Forum for Science, Industry and Business

Sponsored by:     3M 
Search our Site:


Study Reveals Industrial Aerosol Emissions Has Changed the Relationship Between Temperature and Precipitation in the Northern Tropics


Findings published in Nature Geoscience also indicate a way to make more accurate predictions about future climate trends

An international team of scientists, including Minghua Zhang, Dean and Director of Stony Brook University’s School of Marine and Atmospheric Sciences (SoMAS), has found that man-made aerosol emissions from industrial processes have changed the relationship between temperature and precipitation in the northing tropics. The findings, published early online in Nature Geoscience, may help to indicate the shifts in seasonal rainfall in Central America, which is critical for agriculture in the region.

Professor Minghua Zhang, right, and graduate student Tingyin Xiao, discovered that industrial emissions of aerosols over the last 100 years dramatically changed the atmospheric asymmetry between the North Atlantic and South Atlantic and thus the relationship between temperature and precipitation in the northern tropics.

The team reconstructed rainfall patterns and temperature over 450 years by analyzing the chemical composition of a stalagmite recovered from a cave in Belize in Central America. Stalagmite in the cave was formed through deposition of calcium carbonate and other minerals, which precipitated from mineralized water solutions. These water solutions contain oxygen and carbon.

The team used the oxygen and carbon isotopic ratios from each layer of stalagmite deposits to recover the cumulative signals of climatic and hydrogeological variations over the past 450 years that include rainfall and temperature. Because of the unique seasonal variation of precipitation in Belize, the researchers were able to accurately date the layers of deposits.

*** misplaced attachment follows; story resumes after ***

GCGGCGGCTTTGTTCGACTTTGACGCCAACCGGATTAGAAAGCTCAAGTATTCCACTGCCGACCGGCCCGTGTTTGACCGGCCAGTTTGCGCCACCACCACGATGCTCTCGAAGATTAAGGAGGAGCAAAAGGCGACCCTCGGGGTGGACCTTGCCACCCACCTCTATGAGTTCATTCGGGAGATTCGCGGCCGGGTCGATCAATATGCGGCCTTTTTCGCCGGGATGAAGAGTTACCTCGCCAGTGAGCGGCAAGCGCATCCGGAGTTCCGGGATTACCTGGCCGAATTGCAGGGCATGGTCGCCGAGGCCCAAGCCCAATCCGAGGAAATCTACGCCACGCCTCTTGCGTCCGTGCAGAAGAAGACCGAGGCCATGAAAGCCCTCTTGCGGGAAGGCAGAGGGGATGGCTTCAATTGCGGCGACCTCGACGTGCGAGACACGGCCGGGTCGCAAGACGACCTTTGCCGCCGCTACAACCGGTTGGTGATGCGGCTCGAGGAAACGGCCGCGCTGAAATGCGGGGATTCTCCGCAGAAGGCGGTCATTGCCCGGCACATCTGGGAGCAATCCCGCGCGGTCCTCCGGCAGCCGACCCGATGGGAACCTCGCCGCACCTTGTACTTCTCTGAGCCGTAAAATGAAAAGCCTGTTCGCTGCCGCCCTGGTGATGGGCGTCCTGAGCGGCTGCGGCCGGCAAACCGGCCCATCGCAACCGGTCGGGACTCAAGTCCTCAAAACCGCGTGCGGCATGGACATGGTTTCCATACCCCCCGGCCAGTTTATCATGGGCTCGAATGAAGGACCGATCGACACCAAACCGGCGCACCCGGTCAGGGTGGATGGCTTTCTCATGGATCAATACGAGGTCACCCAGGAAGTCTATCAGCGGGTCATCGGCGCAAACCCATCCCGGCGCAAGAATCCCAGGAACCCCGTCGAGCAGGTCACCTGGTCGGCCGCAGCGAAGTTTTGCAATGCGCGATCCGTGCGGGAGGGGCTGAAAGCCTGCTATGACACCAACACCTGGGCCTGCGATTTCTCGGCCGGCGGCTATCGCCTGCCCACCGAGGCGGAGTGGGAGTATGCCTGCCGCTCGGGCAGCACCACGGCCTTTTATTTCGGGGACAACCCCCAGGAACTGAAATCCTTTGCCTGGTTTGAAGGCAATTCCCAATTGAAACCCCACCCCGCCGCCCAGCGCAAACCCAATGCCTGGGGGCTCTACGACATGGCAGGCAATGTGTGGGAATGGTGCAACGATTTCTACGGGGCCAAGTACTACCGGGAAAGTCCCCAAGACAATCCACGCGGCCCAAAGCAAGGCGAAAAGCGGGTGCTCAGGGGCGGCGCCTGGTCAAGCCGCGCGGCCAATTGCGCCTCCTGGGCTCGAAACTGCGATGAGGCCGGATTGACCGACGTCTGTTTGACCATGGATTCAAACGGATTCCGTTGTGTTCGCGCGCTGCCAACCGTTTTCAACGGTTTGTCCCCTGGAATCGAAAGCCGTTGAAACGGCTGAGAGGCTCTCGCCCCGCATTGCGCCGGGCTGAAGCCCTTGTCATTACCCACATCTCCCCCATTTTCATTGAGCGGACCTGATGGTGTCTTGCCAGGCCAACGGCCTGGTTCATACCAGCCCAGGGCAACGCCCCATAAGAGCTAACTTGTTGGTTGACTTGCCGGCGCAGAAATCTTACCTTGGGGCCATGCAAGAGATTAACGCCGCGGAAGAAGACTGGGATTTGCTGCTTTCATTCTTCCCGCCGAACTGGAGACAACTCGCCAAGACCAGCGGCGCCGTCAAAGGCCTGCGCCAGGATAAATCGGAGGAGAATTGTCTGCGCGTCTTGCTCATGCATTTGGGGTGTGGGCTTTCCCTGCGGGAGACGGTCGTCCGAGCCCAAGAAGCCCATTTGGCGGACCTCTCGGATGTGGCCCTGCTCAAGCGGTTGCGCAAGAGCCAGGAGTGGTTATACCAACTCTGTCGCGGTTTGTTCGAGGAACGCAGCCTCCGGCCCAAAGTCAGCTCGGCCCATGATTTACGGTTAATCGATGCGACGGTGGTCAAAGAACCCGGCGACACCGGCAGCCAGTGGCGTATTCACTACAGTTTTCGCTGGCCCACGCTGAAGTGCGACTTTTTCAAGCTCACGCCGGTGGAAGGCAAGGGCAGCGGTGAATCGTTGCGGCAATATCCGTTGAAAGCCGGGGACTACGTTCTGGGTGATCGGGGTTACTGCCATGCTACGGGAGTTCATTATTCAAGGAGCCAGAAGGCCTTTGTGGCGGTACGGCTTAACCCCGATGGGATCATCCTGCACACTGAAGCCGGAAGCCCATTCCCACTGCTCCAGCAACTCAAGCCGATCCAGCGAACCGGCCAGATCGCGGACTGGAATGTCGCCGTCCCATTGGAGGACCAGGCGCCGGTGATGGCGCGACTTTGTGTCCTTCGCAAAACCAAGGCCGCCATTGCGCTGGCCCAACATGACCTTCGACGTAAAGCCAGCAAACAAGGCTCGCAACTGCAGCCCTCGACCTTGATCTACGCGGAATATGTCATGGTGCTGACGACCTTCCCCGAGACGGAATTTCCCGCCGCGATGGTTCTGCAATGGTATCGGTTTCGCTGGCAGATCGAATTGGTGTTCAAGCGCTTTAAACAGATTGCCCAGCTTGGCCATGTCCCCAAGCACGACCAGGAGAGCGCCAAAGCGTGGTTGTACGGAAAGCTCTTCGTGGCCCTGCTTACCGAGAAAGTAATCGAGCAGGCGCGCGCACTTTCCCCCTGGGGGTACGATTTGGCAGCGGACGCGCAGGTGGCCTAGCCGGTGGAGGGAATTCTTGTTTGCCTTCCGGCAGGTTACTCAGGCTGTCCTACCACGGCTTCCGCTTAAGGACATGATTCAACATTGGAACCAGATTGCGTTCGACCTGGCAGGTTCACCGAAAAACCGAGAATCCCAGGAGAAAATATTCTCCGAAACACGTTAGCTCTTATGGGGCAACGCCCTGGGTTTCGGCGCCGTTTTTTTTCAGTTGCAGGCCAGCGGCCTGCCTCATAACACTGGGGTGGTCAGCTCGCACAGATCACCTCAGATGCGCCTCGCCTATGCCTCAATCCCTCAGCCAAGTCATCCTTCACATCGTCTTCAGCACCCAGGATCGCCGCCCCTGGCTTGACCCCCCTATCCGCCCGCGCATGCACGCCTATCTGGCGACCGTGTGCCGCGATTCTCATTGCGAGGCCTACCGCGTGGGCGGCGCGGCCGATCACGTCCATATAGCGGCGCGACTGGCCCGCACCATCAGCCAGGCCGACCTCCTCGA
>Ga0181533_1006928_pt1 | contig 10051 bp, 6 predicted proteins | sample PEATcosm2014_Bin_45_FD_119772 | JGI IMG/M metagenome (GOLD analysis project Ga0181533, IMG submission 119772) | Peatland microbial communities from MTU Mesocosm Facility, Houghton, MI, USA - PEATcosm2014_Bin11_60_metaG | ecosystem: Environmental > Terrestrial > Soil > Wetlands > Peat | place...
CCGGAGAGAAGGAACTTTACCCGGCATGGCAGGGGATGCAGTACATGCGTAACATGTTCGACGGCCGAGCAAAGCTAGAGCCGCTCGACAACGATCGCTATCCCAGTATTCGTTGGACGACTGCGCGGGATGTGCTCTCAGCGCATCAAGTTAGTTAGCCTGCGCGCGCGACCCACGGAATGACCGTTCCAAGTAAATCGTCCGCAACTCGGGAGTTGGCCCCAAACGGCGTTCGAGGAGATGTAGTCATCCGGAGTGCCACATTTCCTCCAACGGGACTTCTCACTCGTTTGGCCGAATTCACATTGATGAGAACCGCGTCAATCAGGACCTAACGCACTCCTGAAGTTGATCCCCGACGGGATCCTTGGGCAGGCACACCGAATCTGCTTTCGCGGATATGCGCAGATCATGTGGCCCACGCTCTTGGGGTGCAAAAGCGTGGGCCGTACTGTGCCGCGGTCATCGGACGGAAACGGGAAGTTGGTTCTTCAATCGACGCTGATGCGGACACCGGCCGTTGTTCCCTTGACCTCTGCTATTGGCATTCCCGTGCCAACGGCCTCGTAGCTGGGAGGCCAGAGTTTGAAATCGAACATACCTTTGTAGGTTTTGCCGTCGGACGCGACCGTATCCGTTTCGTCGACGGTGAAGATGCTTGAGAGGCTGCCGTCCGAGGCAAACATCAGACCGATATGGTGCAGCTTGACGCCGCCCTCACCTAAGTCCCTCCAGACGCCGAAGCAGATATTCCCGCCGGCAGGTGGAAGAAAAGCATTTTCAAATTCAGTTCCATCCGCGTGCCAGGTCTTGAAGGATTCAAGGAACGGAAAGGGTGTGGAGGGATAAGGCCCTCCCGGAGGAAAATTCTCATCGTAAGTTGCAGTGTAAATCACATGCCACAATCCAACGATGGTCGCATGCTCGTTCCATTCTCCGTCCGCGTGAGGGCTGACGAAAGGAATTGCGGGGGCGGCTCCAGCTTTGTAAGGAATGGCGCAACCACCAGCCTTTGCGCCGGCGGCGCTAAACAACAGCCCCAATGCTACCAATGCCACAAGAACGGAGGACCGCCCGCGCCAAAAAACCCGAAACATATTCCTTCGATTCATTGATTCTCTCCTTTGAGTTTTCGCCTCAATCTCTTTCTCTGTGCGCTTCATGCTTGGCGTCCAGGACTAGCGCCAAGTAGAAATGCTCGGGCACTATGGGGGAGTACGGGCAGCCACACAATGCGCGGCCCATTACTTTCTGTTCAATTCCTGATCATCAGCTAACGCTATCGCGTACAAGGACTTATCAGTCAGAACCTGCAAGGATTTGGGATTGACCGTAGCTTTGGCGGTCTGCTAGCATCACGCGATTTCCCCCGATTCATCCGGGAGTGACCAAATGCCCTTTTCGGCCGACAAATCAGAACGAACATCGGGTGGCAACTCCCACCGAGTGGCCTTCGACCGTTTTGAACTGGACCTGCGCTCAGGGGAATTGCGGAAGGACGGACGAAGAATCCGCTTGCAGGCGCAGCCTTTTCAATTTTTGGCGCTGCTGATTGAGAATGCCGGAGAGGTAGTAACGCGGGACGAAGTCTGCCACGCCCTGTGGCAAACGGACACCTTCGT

Professor Zhang and Tingyin Xiao, a Stony Brook SoMAS graduate student, conducted research that found out-of-phase relationships between temperature and rainfall within the last 100 years in the northern tropics that is contrary to how the atmospheric dynamical system is expected to work.

The stalagmite analysis indicated a shift in the relationship between temperature and rainfall after the industrial revolution. The team then explained that aerosols from industrial emissions have changed the hemispheric contrast of radiative energy between the northern tropics and southern tropics that shifted the relationship between temperature and rainfall.

“We found an unexpected relationship between temperature and rainfall in the northern tropics with a systemic trend of decreasing rainfall,” said Professor Zhang. “This corroborated with what the entire research team found over a much longer period of time based on the cave data.”

Lead author, Dr. Harriet Ridley, from the Department of Earth Sciences at Durham University in the United Kingdom, which led the study, added “The research presents strong evidence that industrial sulphate emissions have shifted this important rainfall belt, particularly over the last 100 years.”

In the paper, titled “Aerosol forcing of the position of the intertropical convergence zone since AD 1550,” the researchers also identified a substantial drying trend from 1850 onwards, coinciding with a steady rise in sulphate aerosols building in the atmosphere as a result of burning fossil fuels during the European and American Industrial Revolution.

Professor Zhang explained that sulphate aerosols from emissions moderated temperatures in the Northern Hemisphere by reflecting the Sun’s radiation. This resulted in the Intertropical Convergence Zone – a tropical rainfall belt near the equator – to be shifted toward the warmer Southern Hemisphere, which leads to drier conditions in the northern tropics.

The international research team included scientists from Durham University, Stony Brook University, the University of New Mexico, Pennsylvania State University, Northern Arizona University, ETH Zurich, and the Potsdam Institute for Climate Impact Research.